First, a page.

Monday, September 2, 2013

Being Rebuked Is Doing Your Job (Dear Katie V2 #7)

Dear Katie,

I am an MTV child.  I was a middle school kid when MTV hit the airwaves.  I stayed up to watch "World Premier Videos."

When I was in college in the late 80's, a professor of mine noted that he heard when making a music video, the creators attempt to change the scenes every 3 seconds in order to hold a viewers attention.  I never forgot this, and have always thought of ways to incorporate this fact into the classroom.

We live in a world that has gone far beyond MTV.

Cell phones give people 24/7 connection with each other.

Twitter and texting encourages conciseness.  

Websites link us from one page to another creating a journey for us that by the time we have completed our "surfing" of the topic we last looked up, it is far different than what we originally intended to learn about.

And too often we expect attention spans somehow to miraculously increase when students enter the classroom.

Too often we feel safer running classrooms "the way its always been done".

Our job is to reach kids, get them to think, and sometimes doing so "isn't safe".

A friend of mine was a recreation director at a Bible camp, who created crazy games in order to get kids attention and get them involved in the camp.

Some of the older counselors questioned some of his decisions as a little immature.  (As if middle and high school kids need to play and interact like they are adults)

One of the head pastors of the camp, a man well into his 70's, encouraged him to continue what he was doing b/c the kids loved it, and people's problems were stylistic rather than ethical or moral.  He also was realistic about "living on the edge", that it would provoke naysayers.  In encouragement, he gave my friend this bit of advice (that my friend paraphrased as):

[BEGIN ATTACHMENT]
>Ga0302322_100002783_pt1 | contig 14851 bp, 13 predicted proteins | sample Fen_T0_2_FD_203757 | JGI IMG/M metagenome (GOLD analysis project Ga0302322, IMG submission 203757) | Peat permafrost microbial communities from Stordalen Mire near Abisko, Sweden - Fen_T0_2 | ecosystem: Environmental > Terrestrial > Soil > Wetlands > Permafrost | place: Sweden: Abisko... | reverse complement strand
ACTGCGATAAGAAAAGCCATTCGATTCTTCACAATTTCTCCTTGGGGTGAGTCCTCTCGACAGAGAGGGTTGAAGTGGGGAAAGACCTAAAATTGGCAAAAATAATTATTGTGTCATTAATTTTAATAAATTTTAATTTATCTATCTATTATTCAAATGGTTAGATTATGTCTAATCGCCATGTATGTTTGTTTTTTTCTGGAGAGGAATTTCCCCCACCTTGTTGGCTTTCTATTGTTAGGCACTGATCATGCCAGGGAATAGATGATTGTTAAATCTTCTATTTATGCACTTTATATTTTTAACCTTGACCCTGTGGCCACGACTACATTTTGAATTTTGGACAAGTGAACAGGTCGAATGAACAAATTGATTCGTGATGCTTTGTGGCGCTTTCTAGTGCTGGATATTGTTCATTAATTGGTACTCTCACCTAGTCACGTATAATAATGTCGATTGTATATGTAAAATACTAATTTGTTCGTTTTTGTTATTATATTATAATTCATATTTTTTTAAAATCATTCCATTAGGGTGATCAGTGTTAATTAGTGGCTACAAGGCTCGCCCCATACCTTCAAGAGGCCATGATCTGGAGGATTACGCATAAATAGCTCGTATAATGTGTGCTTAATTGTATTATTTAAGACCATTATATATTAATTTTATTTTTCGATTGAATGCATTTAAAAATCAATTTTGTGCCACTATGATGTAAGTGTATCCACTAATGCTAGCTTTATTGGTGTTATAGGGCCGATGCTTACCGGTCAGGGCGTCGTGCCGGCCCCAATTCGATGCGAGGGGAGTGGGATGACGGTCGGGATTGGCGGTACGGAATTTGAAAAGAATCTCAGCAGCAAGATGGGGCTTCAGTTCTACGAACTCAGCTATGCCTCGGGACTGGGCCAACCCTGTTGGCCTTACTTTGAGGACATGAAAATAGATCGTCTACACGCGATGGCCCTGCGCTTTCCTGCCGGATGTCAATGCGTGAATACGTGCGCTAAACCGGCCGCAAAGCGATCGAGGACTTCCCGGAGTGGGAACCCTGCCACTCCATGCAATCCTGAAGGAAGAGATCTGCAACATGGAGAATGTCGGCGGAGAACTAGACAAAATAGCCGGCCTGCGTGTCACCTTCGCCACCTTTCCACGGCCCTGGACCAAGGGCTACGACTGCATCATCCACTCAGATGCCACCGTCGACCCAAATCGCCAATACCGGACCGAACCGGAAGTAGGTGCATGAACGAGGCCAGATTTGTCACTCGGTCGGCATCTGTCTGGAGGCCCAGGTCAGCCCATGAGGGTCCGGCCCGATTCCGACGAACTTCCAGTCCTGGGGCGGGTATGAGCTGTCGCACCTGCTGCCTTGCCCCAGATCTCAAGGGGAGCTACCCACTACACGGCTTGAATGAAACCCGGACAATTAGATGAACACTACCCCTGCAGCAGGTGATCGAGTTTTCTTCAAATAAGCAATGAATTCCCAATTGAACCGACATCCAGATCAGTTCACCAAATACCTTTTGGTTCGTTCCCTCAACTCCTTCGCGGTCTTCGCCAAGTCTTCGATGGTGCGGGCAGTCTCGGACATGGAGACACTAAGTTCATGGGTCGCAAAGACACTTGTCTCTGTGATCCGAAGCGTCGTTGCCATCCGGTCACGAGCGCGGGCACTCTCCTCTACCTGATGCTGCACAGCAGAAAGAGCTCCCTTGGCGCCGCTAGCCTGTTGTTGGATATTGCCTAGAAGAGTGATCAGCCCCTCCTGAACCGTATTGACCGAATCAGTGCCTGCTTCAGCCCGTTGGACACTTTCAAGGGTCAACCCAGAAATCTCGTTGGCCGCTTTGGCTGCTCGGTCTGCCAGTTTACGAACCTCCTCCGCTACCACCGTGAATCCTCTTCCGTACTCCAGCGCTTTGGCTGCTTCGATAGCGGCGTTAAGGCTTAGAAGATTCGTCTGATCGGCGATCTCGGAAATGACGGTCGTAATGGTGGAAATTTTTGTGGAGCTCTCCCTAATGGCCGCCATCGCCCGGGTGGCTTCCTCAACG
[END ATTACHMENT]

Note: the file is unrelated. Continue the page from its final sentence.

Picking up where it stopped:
"If you ain't being rebuked, you ain't doing your job"

It does not mean to seek out trouble.

It is a call to be innovative to the point that people question what you are doing because it isn't the way its always been done.

Be creative, try, dont worry about failure.

Be an innovator in the classroom.

Your job is to reach kids.  

Don't plan lessons and activities that fall into the comfort zone of your fellow teachers.

Plan lessons and activities that excite and motivate kids to learn.

I've been a teacher over 20 years, I try something new every year.

I am NEVER satisfied.

Just because we've added a smart board and iPads to a classroom, doesn't mean that we've innovated if they are just being used as the modern equivalents of the overhead projector and notebook.

Thinking back to the constant changing of scenes in MTV videos, it is something I am trying to do in the classroom.  I try not to have my class start an activity on the bell and end the same activity on the bell.

NEVER spend your whole class lecturing.

Don't say, "when I was a kid, I could sit through 45 minutes of a lecture".  Or "in the past, people could sit through hours of lectures"

You didn't grow up in their world.

Why fight the lack of attention, why not find ways to work within it?

In the future, I'll tell you some ways I attempt to do that.

Don't hate change, embrace it.

It's the adventure of life.

But what do I know, I'm a child of the MTV generation.

Uncle Kevin

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